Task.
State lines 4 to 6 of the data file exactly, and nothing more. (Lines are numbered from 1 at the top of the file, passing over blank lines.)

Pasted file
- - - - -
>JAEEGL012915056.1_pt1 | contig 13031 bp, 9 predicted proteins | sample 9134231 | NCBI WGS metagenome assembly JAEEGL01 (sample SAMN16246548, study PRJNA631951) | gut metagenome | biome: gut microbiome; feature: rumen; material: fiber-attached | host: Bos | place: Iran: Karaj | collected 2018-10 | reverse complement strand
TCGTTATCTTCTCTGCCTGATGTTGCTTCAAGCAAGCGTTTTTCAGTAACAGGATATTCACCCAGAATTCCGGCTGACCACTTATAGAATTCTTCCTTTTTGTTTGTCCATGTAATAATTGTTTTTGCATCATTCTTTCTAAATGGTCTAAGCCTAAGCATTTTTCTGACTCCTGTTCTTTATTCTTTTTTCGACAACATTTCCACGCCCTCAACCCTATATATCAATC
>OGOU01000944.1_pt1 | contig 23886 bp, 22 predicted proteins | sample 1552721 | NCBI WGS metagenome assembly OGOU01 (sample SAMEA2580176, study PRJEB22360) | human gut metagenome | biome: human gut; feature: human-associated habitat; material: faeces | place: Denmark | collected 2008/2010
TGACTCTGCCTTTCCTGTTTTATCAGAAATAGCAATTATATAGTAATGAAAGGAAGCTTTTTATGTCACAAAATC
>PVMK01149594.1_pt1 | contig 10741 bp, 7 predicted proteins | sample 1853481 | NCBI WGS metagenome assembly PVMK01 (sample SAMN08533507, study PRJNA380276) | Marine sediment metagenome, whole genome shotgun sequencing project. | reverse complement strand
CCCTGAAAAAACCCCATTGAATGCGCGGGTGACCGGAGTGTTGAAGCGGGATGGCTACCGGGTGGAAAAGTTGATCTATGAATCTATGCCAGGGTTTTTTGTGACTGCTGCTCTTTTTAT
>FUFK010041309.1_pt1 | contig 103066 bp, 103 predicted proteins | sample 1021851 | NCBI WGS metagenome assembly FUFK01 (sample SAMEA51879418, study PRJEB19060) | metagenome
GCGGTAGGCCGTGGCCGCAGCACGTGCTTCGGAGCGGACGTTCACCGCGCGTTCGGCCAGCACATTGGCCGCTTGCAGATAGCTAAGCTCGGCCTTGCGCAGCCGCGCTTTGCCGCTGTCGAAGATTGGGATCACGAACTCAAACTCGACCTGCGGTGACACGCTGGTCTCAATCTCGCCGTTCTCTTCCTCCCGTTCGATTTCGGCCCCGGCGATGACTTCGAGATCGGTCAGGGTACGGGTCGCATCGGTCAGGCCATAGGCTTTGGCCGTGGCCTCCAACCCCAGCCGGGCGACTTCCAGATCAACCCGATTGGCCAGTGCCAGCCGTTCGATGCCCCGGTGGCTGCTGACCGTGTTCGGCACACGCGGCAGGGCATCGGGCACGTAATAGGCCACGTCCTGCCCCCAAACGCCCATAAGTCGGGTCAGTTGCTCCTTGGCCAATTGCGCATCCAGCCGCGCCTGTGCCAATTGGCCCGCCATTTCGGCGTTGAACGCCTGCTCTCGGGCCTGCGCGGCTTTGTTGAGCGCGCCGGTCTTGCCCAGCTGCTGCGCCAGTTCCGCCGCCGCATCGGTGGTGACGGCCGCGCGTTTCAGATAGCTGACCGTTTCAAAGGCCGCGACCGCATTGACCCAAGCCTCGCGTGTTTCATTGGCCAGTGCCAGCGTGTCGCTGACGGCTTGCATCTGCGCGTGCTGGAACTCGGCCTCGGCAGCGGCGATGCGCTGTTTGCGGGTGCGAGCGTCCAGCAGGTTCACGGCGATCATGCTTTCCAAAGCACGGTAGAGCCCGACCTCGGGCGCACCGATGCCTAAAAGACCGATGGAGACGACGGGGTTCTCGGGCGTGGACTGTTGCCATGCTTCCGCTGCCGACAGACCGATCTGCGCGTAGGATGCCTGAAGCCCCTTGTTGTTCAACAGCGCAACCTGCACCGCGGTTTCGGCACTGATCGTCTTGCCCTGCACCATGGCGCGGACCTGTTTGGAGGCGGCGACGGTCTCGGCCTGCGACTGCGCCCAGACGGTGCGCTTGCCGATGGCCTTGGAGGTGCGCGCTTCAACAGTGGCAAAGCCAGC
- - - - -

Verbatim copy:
TGACTCTGCCTTTCCTGTTTTATCAGAAATAGCAATTATATAGTAATGAAAGGAAGCTTTTTATGTCACAAAATC
>PVMK01149594.1_pt1 | contig 10741 bp, 7 predicted proteins | sample 1853481 | NCBI WGS metagenome assembly PVMK01 (sample SAMN08533507, study PRJNA380276) | Marine sediment metagenome, whole genome shotgun sequencing project. | reverse complement strand
CCCTGAAAAAACCCCATTGAATGCGCGGGTGACCGGAGTGTTGAAGCGGGATGGCTACCGGGTGGAAAAGTTGATCTATGAATCTATGCCAGGGTTTTTTGTGACTGCTGCTCTTTTTAT